Pfizer and Allergan have announced that they are abandoning their $160 billion merger.
This resulted from a political storm around tax inversions, a technique whereby US companies relocate abroad to avoid the high US corporate tax rates. The Treasury department took action to insert new rules that effectively killed the financial benefits of the deal.
According to their agreement with Allergan, Pfizer will pay a breakup fee of $150 million.
Politics aside, this is just a small reminder of why acquisitions that are not carefully planned can prove to be costly errors. Could Pfizer have anticipated the government’s intervention? That’s hard to know, but in principle buyers need to be looking ahead at potential roadblocks that could jeopardize a deal.
Transactions unfold in stages, and each stage can present its own challenged. In particular, a signed letter of agreement (LOI), although an important milestone, does not ensure that the deal is done. There’s a lot of that can happen between LOI signing and the final acquisition agreement. It’s essential to make your plans with that in mind.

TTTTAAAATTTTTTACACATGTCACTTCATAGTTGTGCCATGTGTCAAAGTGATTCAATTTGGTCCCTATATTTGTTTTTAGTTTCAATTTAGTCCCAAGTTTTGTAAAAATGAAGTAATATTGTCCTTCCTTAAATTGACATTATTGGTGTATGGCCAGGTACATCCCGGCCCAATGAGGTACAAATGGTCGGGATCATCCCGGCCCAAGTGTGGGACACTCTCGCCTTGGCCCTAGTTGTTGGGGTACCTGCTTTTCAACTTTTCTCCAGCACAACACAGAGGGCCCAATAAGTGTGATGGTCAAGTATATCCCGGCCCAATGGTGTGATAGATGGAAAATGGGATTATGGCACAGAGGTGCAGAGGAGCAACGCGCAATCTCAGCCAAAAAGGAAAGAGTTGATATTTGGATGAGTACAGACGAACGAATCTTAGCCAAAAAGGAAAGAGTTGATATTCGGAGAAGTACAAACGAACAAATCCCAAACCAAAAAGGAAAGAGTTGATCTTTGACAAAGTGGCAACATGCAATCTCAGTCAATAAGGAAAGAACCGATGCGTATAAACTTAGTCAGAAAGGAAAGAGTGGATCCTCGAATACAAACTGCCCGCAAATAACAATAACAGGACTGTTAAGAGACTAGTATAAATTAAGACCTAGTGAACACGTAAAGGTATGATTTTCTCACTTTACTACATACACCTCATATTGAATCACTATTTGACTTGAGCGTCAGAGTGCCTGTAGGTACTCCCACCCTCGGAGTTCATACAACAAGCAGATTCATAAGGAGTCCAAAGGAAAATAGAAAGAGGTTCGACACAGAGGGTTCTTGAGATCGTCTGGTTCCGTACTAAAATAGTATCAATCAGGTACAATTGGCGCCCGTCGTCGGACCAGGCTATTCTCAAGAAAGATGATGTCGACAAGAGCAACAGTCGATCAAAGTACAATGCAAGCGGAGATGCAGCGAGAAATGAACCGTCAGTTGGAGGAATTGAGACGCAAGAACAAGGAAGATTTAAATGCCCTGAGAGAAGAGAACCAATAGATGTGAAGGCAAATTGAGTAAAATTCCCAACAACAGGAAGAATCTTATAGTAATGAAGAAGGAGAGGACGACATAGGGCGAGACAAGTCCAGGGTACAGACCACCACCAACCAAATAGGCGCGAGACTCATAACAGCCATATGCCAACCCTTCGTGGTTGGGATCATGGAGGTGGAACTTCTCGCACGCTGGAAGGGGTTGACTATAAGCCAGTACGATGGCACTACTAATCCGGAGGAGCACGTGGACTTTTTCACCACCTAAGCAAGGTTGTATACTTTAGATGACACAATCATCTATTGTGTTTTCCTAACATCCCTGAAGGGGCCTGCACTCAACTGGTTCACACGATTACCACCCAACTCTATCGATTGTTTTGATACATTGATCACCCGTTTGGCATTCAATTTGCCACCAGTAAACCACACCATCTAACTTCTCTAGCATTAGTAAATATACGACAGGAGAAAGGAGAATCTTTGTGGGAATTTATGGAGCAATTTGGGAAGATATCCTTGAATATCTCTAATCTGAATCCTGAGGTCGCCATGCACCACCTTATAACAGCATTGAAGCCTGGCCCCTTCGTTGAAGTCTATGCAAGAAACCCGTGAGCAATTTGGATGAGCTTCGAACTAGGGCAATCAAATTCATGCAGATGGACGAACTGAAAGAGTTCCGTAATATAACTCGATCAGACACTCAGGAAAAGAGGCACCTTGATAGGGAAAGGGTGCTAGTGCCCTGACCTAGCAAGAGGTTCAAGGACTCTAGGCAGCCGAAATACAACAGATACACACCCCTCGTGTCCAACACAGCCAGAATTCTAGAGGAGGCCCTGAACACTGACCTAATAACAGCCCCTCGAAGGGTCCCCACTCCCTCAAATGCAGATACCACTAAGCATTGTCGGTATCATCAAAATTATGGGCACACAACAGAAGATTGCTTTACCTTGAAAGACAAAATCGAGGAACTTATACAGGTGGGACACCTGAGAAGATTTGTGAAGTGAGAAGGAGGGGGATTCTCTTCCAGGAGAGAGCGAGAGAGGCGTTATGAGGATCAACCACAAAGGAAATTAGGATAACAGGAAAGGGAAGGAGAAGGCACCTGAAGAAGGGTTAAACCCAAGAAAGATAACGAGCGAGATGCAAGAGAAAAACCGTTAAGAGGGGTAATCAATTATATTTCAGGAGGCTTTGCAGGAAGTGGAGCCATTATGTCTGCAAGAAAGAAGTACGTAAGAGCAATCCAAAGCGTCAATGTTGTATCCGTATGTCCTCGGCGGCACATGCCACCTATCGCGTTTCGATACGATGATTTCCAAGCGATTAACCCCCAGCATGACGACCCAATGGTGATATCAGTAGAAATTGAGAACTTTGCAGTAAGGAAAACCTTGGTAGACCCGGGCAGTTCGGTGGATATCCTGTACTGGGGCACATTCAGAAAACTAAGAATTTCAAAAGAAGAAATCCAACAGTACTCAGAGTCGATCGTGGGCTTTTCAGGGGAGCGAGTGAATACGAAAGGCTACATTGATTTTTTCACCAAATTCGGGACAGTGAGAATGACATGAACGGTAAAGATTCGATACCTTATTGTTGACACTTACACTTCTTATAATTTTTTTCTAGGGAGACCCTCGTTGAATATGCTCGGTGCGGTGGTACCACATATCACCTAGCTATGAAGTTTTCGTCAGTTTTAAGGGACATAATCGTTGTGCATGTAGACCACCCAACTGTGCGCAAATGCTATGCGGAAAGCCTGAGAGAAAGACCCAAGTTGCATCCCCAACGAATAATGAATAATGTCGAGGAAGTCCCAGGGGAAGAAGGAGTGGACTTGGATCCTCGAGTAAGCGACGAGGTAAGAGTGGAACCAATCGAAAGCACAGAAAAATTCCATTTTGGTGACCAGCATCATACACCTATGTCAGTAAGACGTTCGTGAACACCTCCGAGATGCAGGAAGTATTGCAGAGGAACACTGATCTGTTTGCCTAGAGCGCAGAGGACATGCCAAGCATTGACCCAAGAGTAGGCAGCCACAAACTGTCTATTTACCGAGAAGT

Assuming yours is a middle market company, you may not experience the same type of regulatory scrutiny that publicly traded companies do. However, there’s no shortage of other issues that may show up, such as owner hesitancy, problems uncovered by due diligence, cultural collisions and many more.
And the story doesn’t end when you finally ink the acquisition contract. You may “successfully” acquire a company only to see things fall apart during integration.
With every M&A transaction, there are many moving parts. It’s the task of your acquisition team, including both your own staff and your outside advisors, to consider them all. To name a few, you must consider regulations, taxes, legal challenges, due diligence, valuation, cultural integration and—never to be forgotten—your overall strategic purpose.
With any business initiative worth taking, it’s impossible to eliminate risk—but you can and should minimize it. In M&A, the best way to do this is to follow a system that’s been proven in prior acquisitions. I call this the “Roadmap to Acquisitions” and I consider it the single most decisive factor in M&A success. Take a holistic view of the acquisition process from the start to finish, and be both proactive and strategic. In other words, know your end result as best you can, and anticipate all the hurdles you may have to overcome to reach it.